The nice thing about Kickstarter is that its a fairly straightforward way to raise money for your project. You make a sales pitch directly to the people who will buy your product and, if they like it, they donate. If they don’t, you don’t get funded. It’s supply and demand in effect.
Thanks to Kickstarter, we know that people want Oculus Rift, the 3D headset that raised $2.4 million on the site, then turned around and sold the project to Facebook for $2 billion so that we can all someday play Farmville and ignore our relatives’ friend requests in glorious 3D. We also know that people want more Veronica Mars in their life. And, surprisingly, they also want Zach Braff to continue directing movies with emo soundtracks.
We also now know that people don’t want “remote-controlled humans.” Zabosu, the company looking to pioneer the remote-controlled humans industry, recently shut down their Kickstarter campaign after raising only $550 of the $100,000 in start up money they were seeking.
When I first saw the story, what I pictured was the end of The Naked Gun, with someone pressing a fob that signals a brainwashed person to grab a gun and attempt to kill the queen of England. But luckily (or perhaps, disappointingly), Zabosu wasn’t seeking to create futuristic killing machines that only Enrico Palazzo can save us from. No, instead, I should have been picturing the surrogate from Arrested Development who wore a camera on his head so that the incarcerated George Bluth could see and communicate with his family.
According to The Washington Post, this is how it would have worked:
A person called the ‘zuk’ acts as a physical stand-in for another individual. [Creator Karl] Lautman envisions uses for sight-seeing, tech help and remotely attending events. Can’t afford to see a tourist attraction, college campus or concert on the other side of the world? Then you could pay an estimated $20 or $30 an hour for someone to go in your place as you watch through their eyes online from the comforts of your couch. The hired individual streams video of their surroundings online. And the duo communicate via an earphone, so requests and commands can be made.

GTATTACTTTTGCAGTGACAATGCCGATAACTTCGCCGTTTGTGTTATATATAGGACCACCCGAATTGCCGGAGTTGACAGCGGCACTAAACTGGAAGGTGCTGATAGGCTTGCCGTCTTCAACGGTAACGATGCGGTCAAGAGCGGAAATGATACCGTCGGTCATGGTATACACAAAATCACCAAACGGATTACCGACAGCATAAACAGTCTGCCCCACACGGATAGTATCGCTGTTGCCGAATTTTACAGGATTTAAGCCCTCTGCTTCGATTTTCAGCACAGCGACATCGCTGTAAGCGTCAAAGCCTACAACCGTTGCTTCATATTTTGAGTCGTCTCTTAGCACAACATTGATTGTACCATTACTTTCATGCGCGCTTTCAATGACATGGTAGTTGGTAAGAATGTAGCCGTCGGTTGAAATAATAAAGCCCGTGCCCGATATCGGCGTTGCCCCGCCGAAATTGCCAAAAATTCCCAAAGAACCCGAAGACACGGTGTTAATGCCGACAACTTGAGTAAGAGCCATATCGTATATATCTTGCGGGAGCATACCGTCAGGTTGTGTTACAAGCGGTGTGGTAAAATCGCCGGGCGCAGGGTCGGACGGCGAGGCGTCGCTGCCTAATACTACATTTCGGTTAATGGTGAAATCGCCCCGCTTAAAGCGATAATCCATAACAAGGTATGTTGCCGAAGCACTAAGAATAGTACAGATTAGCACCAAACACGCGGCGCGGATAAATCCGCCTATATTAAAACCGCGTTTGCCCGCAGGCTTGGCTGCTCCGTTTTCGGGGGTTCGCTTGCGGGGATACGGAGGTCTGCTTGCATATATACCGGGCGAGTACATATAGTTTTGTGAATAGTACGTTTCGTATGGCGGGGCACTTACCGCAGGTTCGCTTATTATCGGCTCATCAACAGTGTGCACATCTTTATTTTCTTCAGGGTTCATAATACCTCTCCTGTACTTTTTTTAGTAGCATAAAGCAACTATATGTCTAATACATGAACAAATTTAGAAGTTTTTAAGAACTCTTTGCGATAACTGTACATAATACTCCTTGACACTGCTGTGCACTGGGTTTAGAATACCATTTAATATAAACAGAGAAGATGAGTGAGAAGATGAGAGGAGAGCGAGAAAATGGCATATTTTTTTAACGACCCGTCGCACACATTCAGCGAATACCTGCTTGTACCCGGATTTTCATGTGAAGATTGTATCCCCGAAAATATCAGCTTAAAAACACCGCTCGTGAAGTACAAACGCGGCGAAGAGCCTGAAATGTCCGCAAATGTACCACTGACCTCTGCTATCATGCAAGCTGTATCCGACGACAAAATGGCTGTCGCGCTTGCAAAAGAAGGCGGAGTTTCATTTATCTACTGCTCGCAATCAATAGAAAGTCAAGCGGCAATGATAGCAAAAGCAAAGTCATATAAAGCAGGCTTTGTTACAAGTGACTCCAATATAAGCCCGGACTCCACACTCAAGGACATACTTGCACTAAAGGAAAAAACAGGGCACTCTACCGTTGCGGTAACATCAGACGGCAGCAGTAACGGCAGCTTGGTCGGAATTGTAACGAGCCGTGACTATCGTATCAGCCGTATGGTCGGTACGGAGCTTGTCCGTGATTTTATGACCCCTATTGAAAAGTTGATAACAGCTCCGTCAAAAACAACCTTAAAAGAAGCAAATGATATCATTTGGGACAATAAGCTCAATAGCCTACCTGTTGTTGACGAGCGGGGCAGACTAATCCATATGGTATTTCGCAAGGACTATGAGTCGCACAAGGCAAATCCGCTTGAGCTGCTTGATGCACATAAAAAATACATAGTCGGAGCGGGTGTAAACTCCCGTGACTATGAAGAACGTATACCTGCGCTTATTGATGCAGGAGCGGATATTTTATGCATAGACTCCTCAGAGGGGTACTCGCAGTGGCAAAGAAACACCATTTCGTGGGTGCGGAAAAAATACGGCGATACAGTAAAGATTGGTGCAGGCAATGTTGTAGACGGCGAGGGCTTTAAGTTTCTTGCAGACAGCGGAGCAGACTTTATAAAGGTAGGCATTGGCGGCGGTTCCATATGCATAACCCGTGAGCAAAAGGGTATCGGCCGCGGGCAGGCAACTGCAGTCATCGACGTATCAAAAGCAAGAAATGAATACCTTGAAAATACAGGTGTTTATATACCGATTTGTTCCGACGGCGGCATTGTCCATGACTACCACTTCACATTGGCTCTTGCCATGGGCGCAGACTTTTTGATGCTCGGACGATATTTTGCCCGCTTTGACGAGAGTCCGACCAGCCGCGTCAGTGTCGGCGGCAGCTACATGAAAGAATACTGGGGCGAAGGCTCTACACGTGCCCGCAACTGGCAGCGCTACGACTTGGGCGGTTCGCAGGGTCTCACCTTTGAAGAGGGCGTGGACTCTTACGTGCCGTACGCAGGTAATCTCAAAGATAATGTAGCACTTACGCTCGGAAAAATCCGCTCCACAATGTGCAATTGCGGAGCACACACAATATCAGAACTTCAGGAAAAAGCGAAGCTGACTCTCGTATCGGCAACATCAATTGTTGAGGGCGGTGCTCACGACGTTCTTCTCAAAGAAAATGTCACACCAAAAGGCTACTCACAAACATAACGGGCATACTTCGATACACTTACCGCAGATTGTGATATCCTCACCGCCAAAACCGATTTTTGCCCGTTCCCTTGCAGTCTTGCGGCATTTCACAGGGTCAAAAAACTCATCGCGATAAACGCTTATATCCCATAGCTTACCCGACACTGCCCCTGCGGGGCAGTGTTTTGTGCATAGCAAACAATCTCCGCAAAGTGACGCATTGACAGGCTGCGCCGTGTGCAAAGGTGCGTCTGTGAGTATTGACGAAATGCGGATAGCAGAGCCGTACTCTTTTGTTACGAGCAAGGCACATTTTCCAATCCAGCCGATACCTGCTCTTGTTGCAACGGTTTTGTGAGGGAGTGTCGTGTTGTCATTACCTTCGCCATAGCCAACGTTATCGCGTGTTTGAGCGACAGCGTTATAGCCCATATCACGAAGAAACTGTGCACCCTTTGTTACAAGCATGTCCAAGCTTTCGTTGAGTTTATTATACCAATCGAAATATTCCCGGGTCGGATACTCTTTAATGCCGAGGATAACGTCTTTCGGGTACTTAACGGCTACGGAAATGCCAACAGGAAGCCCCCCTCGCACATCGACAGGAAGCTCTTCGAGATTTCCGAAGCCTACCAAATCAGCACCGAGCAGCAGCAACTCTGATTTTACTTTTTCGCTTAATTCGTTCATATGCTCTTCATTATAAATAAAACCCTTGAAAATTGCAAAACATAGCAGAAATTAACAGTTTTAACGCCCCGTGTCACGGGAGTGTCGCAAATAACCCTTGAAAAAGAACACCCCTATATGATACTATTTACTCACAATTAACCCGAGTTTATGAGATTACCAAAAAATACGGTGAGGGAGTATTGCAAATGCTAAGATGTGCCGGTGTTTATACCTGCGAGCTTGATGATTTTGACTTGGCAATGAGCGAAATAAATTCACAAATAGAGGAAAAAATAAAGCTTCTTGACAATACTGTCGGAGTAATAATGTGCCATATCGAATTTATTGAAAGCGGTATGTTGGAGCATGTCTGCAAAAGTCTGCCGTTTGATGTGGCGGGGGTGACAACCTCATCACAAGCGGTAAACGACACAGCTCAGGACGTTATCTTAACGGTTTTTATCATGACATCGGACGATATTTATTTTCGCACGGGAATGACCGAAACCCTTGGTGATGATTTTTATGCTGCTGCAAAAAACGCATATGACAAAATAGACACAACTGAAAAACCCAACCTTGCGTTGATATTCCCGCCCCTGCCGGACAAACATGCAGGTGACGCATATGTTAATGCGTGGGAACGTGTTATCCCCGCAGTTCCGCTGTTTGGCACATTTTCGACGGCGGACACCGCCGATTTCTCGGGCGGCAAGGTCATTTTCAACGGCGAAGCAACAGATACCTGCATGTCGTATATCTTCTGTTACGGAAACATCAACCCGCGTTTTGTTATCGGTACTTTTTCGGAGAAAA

Lautman elaborated on the idea by saying, “I thought it would be neat if you could tell other people what to do and they sort of become your puppet and extension to you out into the world. It was just sort of crazy enough that other people would have other ideas even better than I could.”
Pretending for a second that this wouldn’t primarily be used by people paying to watch someone else have sex, the problem with Lautman’s idea is that it’s incredibly one-sided (and creepy, but mostly one-sided). Sure, it might be “neat” to make someone else your puppet and to boss them around as they walk around a street in Paris you might otherwise never see. But what wouldn’t be fun would be to be the poor schmuck living in Paris who has some guy shouting in his ear, “Turn down that street. The one on the left. THE LEFT! No wait, sorry, I meant the right … Ooh, is that a dog? Go back. Look at the dog. No, not that dog, the other dog. The brown dog! No, behind you! TURN AROUND! COME ON, YOU’RE MISSING IT! THE DOG! COME ON YOU IDIOT! … oh look, is that the Eiffel Tower?”
And going to a concert is already chaotic enough. It is loud and crowded and usually smells like weed. I couldn’t imagine going to a concert I had no interest in seeing with a camera strapped to my head and someone trying to shout in my ear over the loud music to go in the mosh pit so that he can see some drunk brodog throw an elbow at me.
Lautman hasn’t given up on his creepy dream though. According to him, they shut down the Kickstarter in order to regroup and try again at a later date. “We just felt if we weren’t gaining any traction it would be better for us to pull it down and relaunch at a later day than have it fail outright,” he said.
Maybe they just need Bob Einstein as their pitchman. Or, better yet, Zach Braff. Kickstarter really seems to love Zach Braff.
Joel Murphy is the creator of HoboTrashcan, which is probably why he has his own column. He loves pugs, hates Jimmy Fallon and has an irrational fear of robots. Follow Joel on Twitter @FreeMisterClark or email him at firstname.lastname@example.org.